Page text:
Since the soap debuted in 1970, All My Children has broken a lot of ground with a number of controversial and issue-oriented storylines. In 1973, Erica Kane was married to young medical resident Jeff Martin. She feared that her pregnancy would bring an untimely end to her newly found modeling career. As the Roe v. Wade decision was handed down by the Supreme Court, Erica Kane underwent television’s first legal abortion. When Jeff found out about Erica’s duplicity, he filed for divorce. Fast forward to 2006. Erica and Jeff learned that the baby was not aborted after all. Instead, the evil doctor Greg Madden stole the fetus and implanted it in his own barren wife and Josh was born a Madden, but surprise, surprise -- his biological parents were really Erica and Jeff.
In 1974, the character of Margo Flax (played by Eileen Letchworth) underwent cosmetic surgery. As Letchworth’s real-life face lift healed, the audience of AMC was right there with her, witnessing every stitch removal and swollen cheek.
No stranger to tackling topical and socially oriented issues, AMC has covered everything from teen prostitution, mental retardation, sudden infant death syndrome, domestic violence, workplace sexual harassment, and cocaine and prescription drug addiction to drunk driving, pregnancy over 40, freedom of the press, HIV and AIDS. In 1978, it was the first soap to leave U.S. soil, taping on location in the romantic island of St. Croix. 1980 brought medical awareness to sufferers of diabetic retinopathy as Nina Cortlandt traveled to the Wilmer Ophthalmologic Institute in Baltimore, Maryland for successful surgery to correct her condition. Thousands of Americans who likewise suffered from this affliction learned of the treatment thanks to AMC and themselves underwent successful surgeries.
AMC tackled love triangles (Tad Martin with mother Marian and daughter Liza Colby) and introduced the first admitted gay character, Dr. Lynn Carson back in 1983. They took a lesbian storyline several steps further in 2002 when Erica’s daughter, Bianca, admitted to her mother that she was gay. In 2003, Bianca shared daytime’s first same sex kiss with her girlfriend, Lena.
On Thursday, November 30, 2006, AMC will again make inroads when it introduces a transgender character in the form of rock star, Zarf (to be played by actor Jeffrey Carlson). Zarf, who we met several months ago when Babe and Josh cajoled him into being the spokesperson for a new Fusion product line, is about to undergo the transition from a man to a woman. On Thursday’s episode, he first bonds with Bianca, then shares a kiss with her. She is naturally put off by this flamboyant British rocker’s lip lock and declares her lesbian orientation. Her words kick start something in him about why it made such sense for him to kiss a lesbian.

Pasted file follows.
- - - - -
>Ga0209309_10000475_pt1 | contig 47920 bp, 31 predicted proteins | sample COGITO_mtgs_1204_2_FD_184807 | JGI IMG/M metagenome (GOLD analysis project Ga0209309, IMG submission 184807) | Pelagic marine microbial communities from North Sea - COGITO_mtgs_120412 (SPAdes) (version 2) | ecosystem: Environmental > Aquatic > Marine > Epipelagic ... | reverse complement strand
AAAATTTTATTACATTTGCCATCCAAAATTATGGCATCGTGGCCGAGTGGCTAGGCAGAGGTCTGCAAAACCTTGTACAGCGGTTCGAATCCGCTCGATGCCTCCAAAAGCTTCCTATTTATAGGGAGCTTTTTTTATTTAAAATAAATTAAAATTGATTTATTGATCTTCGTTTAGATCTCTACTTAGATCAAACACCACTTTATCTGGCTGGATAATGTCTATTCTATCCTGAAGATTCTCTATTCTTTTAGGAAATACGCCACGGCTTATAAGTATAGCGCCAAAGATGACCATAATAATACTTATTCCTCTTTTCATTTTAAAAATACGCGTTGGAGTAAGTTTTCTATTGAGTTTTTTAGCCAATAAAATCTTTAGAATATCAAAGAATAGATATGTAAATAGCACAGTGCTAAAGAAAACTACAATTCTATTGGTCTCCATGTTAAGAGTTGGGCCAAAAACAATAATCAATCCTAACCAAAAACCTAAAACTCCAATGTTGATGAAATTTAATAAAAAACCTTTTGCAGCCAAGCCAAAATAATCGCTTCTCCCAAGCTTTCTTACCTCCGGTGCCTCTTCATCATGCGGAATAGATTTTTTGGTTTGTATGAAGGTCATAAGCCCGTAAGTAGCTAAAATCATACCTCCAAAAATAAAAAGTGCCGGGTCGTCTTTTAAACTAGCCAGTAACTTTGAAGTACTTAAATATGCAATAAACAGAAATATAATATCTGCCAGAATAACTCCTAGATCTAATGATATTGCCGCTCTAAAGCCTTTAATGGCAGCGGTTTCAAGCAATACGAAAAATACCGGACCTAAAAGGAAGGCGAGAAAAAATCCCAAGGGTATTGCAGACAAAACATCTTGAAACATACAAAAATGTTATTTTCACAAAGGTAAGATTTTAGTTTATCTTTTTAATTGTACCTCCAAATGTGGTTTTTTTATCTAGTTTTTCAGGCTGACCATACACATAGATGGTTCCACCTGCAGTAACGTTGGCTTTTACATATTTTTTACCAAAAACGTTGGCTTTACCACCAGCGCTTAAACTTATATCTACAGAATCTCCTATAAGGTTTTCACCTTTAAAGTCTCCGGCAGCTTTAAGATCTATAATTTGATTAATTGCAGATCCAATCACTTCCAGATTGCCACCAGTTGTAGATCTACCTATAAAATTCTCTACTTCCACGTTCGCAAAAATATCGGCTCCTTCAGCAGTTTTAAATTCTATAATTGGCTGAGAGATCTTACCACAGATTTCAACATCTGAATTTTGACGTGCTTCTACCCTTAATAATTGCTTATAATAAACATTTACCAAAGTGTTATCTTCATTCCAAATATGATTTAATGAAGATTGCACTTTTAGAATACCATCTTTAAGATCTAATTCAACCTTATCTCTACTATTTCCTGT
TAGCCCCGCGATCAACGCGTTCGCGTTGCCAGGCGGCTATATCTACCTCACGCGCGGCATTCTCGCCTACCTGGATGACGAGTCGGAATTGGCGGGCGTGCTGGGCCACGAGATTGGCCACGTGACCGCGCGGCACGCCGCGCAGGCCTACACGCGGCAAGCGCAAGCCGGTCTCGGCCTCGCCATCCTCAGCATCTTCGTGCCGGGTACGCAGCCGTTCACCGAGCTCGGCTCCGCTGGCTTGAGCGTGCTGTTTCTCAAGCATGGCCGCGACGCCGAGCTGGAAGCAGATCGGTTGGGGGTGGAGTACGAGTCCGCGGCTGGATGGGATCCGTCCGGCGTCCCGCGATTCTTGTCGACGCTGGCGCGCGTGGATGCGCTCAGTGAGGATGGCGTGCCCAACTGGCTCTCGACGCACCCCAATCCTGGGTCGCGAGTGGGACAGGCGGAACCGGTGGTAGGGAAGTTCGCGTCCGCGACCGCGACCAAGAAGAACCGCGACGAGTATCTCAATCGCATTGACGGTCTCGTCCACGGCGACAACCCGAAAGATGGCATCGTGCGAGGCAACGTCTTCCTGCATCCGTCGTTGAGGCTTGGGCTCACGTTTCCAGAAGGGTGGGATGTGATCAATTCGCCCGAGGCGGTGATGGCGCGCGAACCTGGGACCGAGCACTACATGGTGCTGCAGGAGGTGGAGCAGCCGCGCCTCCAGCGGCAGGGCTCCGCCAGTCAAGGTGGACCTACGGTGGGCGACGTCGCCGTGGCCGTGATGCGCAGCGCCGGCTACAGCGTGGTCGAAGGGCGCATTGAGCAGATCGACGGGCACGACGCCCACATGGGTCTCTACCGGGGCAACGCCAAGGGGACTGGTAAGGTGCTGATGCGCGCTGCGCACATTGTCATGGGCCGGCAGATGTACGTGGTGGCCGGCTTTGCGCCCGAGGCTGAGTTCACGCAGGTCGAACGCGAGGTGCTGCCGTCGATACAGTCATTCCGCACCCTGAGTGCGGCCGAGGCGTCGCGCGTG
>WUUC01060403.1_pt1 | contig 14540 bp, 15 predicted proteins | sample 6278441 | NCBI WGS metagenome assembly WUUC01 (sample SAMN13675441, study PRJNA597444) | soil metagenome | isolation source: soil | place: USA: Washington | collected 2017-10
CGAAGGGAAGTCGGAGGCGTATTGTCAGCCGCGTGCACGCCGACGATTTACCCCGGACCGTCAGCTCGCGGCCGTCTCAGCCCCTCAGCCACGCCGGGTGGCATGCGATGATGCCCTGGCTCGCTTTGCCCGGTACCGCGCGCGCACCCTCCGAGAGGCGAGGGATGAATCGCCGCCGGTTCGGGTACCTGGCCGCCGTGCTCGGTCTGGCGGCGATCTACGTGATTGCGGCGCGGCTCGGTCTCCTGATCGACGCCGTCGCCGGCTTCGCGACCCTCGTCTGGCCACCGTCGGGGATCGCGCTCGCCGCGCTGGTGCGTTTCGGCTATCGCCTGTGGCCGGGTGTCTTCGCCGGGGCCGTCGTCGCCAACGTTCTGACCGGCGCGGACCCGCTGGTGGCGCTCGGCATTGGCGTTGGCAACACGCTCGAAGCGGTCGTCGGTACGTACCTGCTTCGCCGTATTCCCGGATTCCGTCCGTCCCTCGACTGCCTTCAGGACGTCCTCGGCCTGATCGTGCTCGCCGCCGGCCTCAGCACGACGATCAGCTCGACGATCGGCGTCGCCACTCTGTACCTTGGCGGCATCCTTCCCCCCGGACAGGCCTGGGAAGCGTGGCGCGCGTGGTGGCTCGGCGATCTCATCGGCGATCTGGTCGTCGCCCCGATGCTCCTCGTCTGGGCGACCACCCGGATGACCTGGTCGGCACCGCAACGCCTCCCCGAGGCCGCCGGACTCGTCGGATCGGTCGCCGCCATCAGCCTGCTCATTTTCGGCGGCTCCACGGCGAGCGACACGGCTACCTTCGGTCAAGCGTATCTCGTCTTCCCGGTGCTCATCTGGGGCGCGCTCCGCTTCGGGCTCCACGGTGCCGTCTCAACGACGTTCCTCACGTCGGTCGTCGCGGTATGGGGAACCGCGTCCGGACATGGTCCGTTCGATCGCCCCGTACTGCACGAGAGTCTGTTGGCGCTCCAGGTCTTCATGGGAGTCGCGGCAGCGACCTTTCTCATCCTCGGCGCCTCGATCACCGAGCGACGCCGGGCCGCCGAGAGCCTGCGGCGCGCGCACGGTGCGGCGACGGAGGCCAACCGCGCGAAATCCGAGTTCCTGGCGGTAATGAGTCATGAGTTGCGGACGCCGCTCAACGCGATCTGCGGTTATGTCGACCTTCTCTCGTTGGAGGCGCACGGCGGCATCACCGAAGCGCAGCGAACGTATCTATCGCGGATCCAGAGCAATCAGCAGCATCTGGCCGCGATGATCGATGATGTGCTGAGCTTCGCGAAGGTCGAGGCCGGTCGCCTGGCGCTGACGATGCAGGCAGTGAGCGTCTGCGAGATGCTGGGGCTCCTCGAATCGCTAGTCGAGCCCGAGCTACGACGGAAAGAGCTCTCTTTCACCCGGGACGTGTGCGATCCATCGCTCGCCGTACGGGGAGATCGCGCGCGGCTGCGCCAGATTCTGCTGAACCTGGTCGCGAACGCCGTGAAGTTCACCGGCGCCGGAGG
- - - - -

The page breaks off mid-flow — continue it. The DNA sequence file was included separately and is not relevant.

AMC’s EP, Julie Hanan Carruthers was quoted as saying that AMC is always looking for something new and that its audience is always interested in anything to do with sexuality. "After 36 years, you start rehashing," she told the AP Wire. "It's inevitable. We didn't want to fall back on the baby-switch story again."
Soapdom says “Amen to that!” But a transgender story? Is that a tad too racy for daytime? Could AMC be taking too much of a leap this time? The show doesn’t think so. They made sure to cover all the bases, calling in experts from GLAAD -- as well as several people who did in fact complete the transgender transformation -- as consultants. This team of experts guided the writers on all appropriateness, even when it’s okay to call a transgender a “she.” Interestingly, that happens before the actual surgery. The spokesperson for GLAAD said he felt the show was handling the story material responsibly, noting that it was his belief that the show’s producers were going to tell the story with dignity. He feels it’s groundbreaking for daytime to tackle such a story and place a spotlight on what transgenders feel and go through.
All My Children has been trying a number of things this year to capture new audiences and hold the interest of the current fans. From casting a new group of younger characters to a number of montage-under-hip-music sequences in recent weeks, and the controversial hand-held camera technique that debuted with the opening of Kendall’s Club “ConFusion” several months ago, the show is definitely willing to take risks and shake up the make up of typical daytime tv. Not all have been met with a positive response from the fans, however. Will the transgender story also fall on deaf ears?
Not of actor Jeffrey Carlson can help it. For him, portraying Zarf, a character that will be, in essence, representing the entire transgender community, the task is a bit daunting. However, he wants to do justice to the character and to the story. “I worry about missing something, but I guess that would be the same with any character," Carlson told the AP. "I want the `All My Children' audience to go along. It's not for shock value. It's just another person whose story is being told in Pine Valley." Although Zarf is a British rocker, Carlson is an American acting with a British accent.
What remains to be seen is if the audience will go along. We think that is going to depend on how the show handles the character, his/her relationships and the playing out of the storyline. As to whether AMC will actually stick with the character through Zarf’s -- who will become known as Zora -- surgery is another question. Even Carruthers is not certain. “One suspects the reaction of the soap's audience to the story will have a lot to do with it,” she said. Stay tuned.
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